OPINION |

Courageous Selfishness

Those who refuse to serve in the army spare themselves the experience of jolting awake one morning with the realization that they were directly involved in a crime

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File photo: Protesters rally in support of conscientious objector Tair Kaminer outside of the IDF's central recruitment office, January 2016.
File photo: Protesters rally in support of conscientious objector Tair Kaminer outside of the IDF's central recruitment office, January 2016.Credit: Tomer Appelbaum

Military prison can be a place worthy of esteem and pride, when the reason for incarceration is refusal to become a soldier. This is particularly true when the person imprisoned is openly refusing to take part in the well-oiled machine of dispossession and oppression of millions of people.

On Monday, Hadas Tal of Kibbutz Yifat in the Jezreel Valley joined the too-meager list of Israel’s conscientious objectors: 10 in 2016 and the same number expected this year. (There are more who don’t wish to take part in the occupation, whom the army quietly exempts from service.)

“Enlistment is not a neutral act,” Tal wrote in a Facebook post explaining her actions. “Actually, if you think about it, enlistment is more political than conscientious objection.” How accurate. Participation in denying another people’s freedom is a clearly political act. Even when you are just 18 years old.

Refusal to serve in the army of the occupation is a selfish act. The conscientious objectors spare themselves the experience of jolting awake one morning at age 24 or 30, with the realization that they were directly involved in a crime. Minor or serious. They won’t have to soothe their conscience, repress feelings or recite justifications. They may also be sparing themselves from the discomfort of having to stand trial, locally or abroad, when the era of impunity finally comes to an end, or from painful revelations in something like a “truth and reconciliation committee.”

The parents who with full knowledge send their sons and daughters to persecute and expel people from their land, as they themselves did 20 or 30 years ago, are not altruists. They are very selfish: They’re thinking about the prestige, about the career boost that military background provides, about the shame they would feel if their child didn’t follow in this set path. They know that the chances are very good that their child will return safely from his or her service. The high-tech Israel Defense Forces knows how to kill thousands without being killed. But this is selfishness that sustains injustice and nurtures privilege. Unlike the selfishness of the conscientious objectors that seeks to break the Israeli-settler pattern.

“I am refusing to serve in order to oppose a system that looks after the interests of small groups of people and not of all Israelis. The army is one of the most prominent, destructive and violent arms of this system. The main role of this system is to maintain the occupation,” Tal wrote.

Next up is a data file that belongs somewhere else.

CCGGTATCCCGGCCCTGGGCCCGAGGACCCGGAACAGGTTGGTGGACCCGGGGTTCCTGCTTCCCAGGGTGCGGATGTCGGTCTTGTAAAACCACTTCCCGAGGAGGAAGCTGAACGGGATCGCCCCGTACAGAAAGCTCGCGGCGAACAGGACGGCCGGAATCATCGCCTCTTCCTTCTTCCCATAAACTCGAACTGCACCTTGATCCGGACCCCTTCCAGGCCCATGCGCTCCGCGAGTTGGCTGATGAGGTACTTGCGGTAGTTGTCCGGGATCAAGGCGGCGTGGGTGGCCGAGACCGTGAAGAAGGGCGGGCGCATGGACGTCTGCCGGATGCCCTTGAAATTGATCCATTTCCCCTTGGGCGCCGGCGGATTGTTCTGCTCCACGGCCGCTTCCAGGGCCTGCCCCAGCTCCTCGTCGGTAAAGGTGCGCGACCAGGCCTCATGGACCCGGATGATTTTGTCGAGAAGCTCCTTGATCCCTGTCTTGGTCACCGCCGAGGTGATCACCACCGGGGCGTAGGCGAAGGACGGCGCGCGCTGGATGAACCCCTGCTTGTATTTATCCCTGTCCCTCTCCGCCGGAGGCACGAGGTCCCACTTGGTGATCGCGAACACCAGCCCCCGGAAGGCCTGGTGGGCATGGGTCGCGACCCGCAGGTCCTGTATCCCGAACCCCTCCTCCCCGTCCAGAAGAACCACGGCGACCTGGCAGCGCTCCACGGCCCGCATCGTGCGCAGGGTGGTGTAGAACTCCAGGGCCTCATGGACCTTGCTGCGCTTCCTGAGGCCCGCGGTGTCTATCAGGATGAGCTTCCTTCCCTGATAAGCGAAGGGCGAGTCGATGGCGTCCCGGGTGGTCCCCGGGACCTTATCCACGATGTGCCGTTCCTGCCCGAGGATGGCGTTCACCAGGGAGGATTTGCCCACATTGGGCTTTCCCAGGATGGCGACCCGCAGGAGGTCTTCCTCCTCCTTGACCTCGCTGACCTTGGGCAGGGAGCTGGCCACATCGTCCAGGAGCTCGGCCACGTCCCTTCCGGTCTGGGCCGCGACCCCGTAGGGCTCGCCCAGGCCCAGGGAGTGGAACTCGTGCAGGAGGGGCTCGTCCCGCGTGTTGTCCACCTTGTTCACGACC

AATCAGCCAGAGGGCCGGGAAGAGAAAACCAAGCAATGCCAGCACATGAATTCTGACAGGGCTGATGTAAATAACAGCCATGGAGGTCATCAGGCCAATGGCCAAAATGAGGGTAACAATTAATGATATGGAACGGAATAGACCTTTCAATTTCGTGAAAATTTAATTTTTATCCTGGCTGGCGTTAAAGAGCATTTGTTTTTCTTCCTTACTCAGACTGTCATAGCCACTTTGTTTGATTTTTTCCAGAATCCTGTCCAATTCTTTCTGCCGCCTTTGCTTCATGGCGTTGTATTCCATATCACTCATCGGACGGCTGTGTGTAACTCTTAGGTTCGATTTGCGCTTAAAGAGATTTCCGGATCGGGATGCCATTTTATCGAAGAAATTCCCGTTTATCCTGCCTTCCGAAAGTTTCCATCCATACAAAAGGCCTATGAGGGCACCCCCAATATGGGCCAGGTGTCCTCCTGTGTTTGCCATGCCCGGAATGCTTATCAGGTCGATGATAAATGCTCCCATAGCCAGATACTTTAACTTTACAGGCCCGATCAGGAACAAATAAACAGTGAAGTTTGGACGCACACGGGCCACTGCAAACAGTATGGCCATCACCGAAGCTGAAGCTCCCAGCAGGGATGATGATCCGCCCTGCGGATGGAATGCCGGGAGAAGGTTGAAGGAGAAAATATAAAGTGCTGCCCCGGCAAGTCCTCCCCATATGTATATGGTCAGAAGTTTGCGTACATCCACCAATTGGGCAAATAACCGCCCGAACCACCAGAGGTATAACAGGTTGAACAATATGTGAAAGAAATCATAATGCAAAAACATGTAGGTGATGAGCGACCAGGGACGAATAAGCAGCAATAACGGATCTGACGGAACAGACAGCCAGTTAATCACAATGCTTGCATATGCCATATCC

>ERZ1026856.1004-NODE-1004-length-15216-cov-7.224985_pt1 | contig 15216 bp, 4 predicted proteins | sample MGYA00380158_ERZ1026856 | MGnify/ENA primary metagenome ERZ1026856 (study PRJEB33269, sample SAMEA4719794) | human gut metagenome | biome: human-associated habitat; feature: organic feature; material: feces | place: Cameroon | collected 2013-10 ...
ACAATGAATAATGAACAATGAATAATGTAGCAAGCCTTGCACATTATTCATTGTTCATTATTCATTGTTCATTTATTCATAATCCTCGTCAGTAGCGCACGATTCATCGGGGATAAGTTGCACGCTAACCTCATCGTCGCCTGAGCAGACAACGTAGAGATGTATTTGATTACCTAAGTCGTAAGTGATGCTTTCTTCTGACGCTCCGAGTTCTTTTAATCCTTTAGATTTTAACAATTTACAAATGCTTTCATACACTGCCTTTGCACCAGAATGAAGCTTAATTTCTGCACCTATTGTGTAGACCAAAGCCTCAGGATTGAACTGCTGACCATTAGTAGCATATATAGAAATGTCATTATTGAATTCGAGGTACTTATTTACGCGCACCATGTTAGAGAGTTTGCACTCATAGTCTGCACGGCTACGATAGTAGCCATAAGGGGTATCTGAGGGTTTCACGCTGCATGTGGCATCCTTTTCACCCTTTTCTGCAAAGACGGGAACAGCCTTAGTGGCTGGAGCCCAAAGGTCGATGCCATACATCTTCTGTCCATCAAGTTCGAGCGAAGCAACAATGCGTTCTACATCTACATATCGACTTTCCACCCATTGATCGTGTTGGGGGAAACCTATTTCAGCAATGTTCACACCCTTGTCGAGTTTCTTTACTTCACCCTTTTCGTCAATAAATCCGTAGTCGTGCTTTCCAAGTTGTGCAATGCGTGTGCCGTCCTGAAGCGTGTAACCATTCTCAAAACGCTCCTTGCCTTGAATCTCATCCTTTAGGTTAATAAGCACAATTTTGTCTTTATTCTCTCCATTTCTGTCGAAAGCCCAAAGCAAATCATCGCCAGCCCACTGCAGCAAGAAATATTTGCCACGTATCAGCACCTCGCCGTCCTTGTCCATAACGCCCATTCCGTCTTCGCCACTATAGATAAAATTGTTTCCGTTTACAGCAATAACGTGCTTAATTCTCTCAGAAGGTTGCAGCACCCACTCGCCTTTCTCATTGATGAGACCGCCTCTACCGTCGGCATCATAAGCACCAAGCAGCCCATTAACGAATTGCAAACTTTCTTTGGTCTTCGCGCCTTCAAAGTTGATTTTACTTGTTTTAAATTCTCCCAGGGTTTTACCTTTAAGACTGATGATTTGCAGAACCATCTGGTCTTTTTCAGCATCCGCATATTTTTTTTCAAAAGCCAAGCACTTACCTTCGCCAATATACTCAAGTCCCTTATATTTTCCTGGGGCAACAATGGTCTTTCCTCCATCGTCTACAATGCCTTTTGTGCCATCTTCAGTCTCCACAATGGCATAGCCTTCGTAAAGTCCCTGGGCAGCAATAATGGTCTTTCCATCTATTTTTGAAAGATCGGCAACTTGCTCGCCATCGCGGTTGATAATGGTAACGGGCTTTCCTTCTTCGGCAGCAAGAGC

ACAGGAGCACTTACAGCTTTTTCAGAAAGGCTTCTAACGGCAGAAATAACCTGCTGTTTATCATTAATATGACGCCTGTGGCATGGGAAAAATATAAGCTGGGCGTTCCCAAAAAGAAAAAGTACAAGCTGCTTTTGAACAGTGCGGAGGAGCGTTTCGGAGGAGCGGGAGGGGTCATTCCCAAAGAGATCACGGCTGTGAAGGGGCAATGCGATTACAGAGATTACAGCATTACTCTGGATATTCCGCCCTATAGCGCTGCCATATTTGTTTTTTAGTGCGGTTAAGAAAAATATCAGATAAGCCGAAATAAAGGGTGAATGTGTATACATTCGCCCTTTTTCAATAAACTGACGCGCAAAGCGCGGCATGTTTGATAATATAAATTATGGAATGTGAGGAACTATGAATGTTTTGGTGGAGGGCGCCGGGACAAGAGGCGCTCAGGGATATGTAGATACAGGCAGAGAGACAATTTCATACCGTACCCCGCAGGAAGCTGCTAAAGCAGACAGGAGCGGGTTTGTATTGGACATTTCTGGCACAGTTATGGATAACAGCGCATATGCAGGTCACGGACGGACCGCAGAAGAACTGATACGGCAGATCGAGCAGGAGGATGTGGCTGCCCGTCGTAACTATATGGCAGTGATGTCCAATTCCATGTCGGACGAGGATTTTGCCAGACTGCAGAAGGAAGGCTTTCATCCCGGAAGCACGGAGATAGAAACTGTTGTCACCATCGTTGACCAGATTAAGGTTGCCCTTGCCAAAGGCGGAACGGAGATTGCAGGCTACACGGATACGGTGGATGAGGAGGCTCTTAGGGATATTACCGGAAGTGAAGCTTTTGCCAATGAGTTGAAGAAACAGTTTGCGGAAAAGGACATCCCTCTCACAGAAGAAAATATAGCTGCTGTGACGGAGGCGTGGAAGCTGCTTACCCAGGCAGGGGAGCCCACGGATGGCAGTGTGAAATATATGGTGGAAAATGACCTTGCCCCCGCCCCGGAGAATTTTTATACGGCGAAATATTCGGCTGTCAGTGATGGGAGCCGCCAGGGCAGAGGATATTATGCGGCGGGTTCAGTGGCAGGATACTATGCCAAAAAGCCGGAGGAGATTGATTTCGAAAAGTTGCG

As of Tuesday morning, Tal had not stood trial yet, but had only been sent to detention. Now she embarks on a path of uncertainty. There’s no telling how many times the vengeful military system will choose to send her to military imprisonment.

Waiting for Tal in prison will be another conscientious objector, pacifist Noa Gur Golan, who last week was sentenced to yet another 30 days, after her initial 14 days of detention. The army does not recognize her pacifism as a legitimate reason to exempt her from military service and to permit her to do some kind of social service instead. Our militaristic society demands that these young women pay a price for their courageous selfishness.

Until 10th grade, Tal didn’t even know there was an occupation, she said. The Siha Mikomit website and reports from Breaking the Silence gave her lessons in reality. She attended a school that glorified military service. Her twin sister has already enlisted.

Like most conscientious objectors of the last few years, Tal comes from a privileged sector of Israeli society. But in relation to the Palestinians – all Israeli Jews, even the marginalized and discriminated against – are in a position of power and superiority. Even we, who oppose settler Israel (on both sides of the Green Line) collaborate with it against our will and enjoy all the privileges it creates for us. The question is what and how much we can do to reduce this forced collaboration as much as possible.

Tal and her fellow conscientious objectors offer an example: They are using their dually privileged status to try to crack the regime of privileges. And young as they are, they still hope that many others will follow in their footsteps.  

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